Today we urgently need to reevaluate the human place in the world in relation to other animals. This book puts Maurice Merleau-Ponty’s philosophy into dialogue with literature, evolutionary biology, and animal studies. In a radical departure from most critical animal studies, it argues for evolutionary continuity between human cultural and linguistic behaviors and the semiotic activities of other animals.
In his late work, Derrida complained of philosophers who denied that animals possessed such faculties, but he never investigated the wealth of scientific studies of actual animal behavior. Most animal studies theorists still fail to do this. Yet more than fifty years ago, Merleau-Ponty carefully examined the philosophical consequences of scientific animal studies, with profound implications for human language and culture. For him, “animality is the logos of the sensible world: an incorporated meaning.” Human being is inseparable from animality.
This book differs from other studies of Merleau-Ponty by emphasizing his lifelong attention to science. It shows how his attention to evolutionary biology and ethology anticipated recent studies of animal cognition, culture, and communication.
An outstanding characteristic of Westling's text is its spotlight on Merleau-Ponty's lifelong engagement with the advanced sciences of his day and his anticipation of current discussions relevant to animal and literary studies.
We are in the midst of a profound change, affecting both science and philosophy, in our ways of understanding the natural and cultural worlds. Louise Westling’s important new book The Logos of the Living World shows us a part of the intertwining history of that change as it emerges not only in the natural history of our mythic life but also in the scientifically-informed work of the French philosopher Maurice Merleau-Ponty. What may appear retrospectively as Kuhnian “paradigm shifts” in the history of knowledge always have also an often semi-hidden history of continuities. Westling shows how those continuities appearing in the phenomenology of Merleau-Ponty are an important part of the path of inquiry which leads also to an understanding of the intelligence of the living world which finds its scientific expression in the development of biosemiotics. The Logos of the Living World is essential reading for all those interested in the science and philosophy which will emerge from the wreckage of the dominant but exhausted assumptions of Western modernity.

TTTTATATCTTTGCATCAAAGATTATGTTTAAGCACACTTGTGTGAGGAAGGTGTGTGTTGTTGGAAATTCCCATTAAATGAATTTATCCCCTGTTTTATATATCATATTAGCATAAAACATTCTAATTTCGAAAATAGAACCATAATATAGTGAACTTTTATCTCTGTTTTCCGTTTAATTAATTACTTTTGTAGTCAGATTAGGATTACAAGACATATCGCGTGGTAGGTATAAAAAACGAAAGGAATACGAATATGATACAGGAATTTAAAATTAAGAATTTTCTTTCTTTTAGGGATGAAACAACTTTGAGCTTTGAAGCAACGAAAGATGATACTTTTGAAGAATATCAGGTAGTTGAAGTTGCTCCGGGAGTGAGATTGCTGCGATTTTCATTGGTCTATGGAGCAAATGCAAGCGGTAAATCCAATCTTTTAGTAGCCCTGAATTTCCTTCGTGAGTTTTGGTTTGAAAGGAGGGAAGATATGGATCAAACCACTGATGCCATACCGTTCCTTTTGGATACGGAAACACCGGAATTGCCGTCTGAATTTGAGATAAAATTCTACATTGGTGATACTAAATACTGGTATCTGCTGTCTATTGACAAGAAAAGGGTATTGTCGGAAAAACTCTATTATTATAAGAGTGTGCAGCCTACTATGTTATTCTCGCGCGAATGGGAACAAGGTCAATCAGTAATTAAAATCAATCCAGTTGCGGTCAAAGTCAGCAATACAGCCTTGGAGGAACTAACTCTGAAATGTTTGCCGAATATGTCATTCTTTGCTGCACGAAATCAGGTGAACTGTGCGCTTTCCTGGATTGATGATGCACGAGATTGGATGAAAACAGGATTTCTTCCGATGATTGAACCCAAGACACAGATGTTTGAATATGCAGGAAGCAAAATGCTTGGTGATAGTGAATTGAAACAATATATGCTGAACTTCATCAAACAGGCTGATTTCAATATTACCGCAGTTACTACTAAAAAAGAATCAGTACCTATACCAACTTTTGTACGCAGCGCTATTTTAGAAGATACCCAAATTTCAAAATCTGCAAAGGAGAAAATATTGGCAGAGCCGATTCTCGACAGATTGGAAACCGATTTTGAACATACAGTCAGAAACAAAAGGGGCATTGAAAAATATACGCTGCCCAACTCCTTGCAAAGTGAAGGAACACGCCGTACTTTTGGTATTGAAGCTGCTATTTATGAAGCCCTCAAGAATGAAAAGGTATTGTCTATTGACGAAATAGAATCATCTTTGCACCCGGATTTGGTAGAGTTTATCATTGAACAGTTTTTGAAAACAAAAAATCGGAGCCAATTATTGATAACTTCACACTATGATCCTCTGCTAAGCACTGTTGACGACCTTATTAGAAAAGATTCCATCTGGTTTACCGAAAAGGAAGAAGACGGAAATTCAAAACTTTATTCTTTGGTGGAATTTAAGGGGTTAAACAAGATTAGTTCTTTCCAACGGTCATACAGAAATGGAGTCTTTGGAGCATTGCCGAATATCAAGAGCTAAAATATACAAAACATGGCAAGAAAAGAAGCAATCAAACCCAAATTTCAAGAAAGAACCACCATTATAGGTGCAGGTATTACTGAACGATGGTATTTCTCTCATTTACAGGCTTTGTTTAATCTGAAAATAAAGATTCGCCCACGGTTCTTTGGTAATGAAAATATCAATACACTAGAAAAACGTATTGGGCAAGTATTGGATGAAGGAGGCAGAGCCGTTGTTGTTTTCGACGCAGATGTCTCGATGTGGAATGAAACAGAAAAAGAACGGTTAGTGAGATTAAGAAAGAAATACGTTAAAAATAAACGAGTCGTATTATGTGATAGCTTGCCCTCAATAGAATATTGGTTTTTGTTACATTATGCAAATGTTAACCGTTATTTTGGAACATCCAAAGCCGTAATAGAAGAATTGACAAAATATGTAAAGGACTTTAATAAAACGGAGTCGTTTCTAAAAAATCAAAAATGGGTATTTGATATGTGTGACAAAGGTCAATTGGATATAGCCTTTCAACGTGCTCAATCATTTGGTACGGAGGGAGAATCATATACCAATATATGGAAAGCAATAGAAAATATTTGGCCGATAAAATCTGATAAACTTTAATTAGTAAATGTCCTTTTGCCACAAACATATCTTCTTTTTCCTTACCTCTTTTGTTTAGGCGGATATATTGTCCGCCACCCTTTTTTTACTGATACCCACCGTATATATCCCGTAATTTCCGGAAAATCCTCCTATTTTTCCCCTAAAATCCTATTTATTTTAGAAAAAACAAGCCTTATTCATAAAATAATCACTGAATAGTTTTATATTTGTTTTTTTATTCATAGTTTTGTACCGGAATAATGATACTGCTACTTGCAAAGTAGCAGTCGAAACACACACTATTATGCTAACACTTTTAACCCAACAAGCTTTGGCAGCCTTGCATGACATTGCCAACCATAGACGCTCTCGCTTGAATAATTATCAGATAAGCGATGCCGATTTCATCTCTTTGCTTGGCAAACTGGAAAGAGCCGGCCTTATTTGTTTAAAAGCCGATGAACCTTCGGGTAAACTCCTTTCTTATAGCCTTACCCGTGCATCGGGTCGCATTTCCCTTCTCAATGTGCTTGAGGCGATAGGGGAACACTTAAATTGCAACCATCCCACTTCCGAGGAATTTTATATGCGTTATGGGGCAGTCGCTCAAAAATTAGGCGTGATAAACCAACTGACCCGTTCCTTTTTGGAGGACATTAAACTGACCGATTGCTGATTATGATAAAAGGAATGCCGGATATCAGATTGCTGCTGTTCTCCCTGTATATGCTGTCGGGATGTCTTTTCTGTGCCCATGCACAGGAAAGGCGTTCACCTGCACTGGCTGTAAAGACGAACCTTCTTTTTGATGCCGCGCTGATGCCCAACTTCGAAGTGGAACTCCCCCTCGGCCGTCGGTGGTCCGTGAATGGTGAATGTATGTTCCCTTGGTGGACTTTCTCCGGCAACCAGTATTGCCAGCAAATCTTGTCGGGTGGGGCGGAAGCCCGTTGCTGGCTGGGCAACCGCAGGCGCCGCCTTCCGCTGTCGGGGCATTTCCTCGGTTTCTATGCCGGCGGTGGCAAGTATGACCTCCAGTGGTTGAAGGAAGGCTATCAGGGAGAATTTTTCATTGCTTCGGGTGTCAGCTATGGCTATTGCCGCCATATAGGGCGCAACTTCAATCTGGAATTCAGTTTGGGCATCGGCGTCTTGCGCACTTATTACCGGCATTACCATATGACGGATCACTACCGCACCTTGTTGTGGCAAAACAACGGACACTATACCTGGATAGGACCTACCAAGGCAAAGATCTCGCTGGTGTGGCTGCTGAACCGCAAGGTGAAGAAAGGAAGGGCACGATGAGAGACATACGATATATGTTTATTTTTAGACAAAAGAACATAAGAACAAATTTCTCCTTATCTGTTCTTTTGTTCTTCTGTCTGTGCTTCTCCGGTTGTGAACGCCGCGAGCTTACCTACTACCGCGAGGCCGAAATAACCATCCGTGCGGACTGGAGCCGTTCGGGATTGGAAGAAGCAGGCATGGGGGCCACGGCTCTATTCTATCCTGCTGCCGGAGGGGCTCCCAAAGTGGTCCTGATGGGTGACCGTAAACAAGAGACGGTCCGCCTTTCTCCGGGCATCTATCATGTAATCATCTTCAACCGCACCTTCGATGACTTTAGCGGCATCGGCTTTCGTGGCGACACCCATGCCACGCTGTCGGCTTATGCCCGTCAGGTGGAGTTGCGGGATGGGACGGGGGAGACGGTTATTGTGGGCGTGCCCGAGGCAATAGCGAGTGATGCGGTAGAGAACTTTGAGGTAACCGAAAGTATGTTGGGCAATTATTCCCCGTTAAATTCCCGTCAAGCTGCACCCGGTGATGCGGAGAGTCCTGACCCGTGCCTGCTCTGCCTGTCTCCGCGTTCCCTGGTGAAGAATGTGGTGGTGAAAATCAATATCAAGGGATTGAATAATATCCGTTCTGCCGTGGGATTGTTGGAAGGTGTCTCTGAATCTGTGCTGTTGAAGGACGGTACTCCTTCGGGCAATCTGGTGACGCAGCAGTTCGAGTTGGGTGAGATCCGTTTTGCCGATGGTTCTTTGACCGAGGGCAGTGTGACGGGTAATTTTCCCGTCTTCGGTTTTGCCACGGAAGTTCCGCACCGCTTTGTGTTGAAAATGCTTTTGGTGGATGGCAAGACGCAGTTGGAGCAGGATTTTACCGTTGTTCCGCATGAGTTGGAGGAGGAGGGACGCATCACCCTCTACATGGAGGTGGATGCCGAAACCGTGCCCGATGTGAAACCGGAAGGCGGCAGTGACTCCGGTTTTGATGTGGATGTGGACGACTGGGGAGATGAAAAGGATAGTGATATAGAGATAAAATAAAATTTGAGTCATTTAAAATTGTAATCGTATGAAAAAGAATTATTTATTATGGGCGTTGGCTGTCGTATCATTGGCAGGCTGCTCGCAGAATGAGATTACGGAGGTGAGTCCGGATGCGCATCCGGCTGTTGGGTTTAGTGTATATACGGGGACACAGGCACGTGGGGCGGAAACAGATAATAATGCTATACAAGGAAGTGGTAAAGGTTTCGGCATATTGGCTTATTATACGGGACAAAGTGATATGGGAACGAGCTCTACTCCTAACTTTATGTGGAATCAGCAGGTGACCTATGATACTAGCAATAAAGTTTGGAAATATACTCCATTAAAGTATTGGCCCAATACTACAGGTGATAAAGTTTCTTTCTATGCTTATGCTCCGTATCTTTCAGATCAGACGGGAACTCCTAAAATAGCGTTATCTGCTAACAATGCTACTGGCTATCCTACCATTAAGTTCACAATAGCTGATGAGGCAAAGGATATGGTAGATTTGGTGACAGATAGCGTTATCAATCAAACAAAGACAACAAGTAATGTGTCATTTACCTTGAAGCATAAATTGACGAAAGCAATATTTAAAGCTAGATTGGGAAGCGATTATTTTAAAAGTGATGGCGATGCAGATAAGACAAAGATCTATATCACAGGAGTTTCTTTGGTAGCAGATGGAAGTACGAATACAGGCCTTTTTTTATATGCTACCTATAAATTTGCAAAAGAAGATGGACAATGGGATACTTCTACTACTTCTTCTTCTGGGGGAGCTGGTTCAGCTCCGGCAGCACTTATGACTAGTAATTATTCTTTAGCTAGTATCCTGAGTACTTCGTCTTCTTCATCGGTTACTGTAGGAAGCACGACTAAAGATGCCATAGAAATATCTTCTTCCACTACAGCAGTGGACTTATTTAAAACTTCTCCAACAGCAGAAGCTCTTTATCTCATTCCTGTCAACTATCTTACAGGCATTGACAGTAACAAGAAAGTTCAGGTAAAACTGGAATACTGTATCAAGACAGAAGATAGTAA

author of The Whole Creature: Complexity, Biosemiotics, and the Evolution of Culture
“The Logos of the Living World provides an innovative and intriguing application of Merleau-Ponty’s thought to the question of how animals and humans can inhabit the same planet, while displaying diverse forms of communication.”
A central thesis of Louise Westling's highly accomplished and provocative 'The Logos of the Living World: Merleau-Ponty, Animals, and Language' is that 'human language and aesthetic behaviors emerge from our animality.' What is perhaps most compelling about her thesis is that she supports it by exploring how an evolutionary continuity between an always already languaged world and human being-in-the-world can be understood without having to employ dangerous (il) logic of social Darwinism or some schools of evolutionary psychology and without having to serve as yet another iteration of a naive 'metaphysical of presence'.
A luminous and wide-ranging inquiry into biosemiotic expression as the distinguishing mark of cross-species affinity, informed by a searching interpretation of the phenomenology of Merleau-Ponty as a model for conceiving that affinity. At both levels, The Logos of the Living World delivers significant fresh insights potentially of great significance for the future of ecocritcism.
Louise Westling's groundbreaking study reevaluates French philosopher Maurice Merleau-Ponty's writings on the basis of his myriad contributions to ecocriticism, animal studies, and biosemiotics, and reveals that he anticipated debates that continue to mark the environmental humanities.
—Studies in 20th & 21st Century Literature
“For the first time, I believe, this book supplies the proper larger context of interdisciplinary work where Merleau-Ponty’s insights take on their full meaning.”
Pennsylvania State University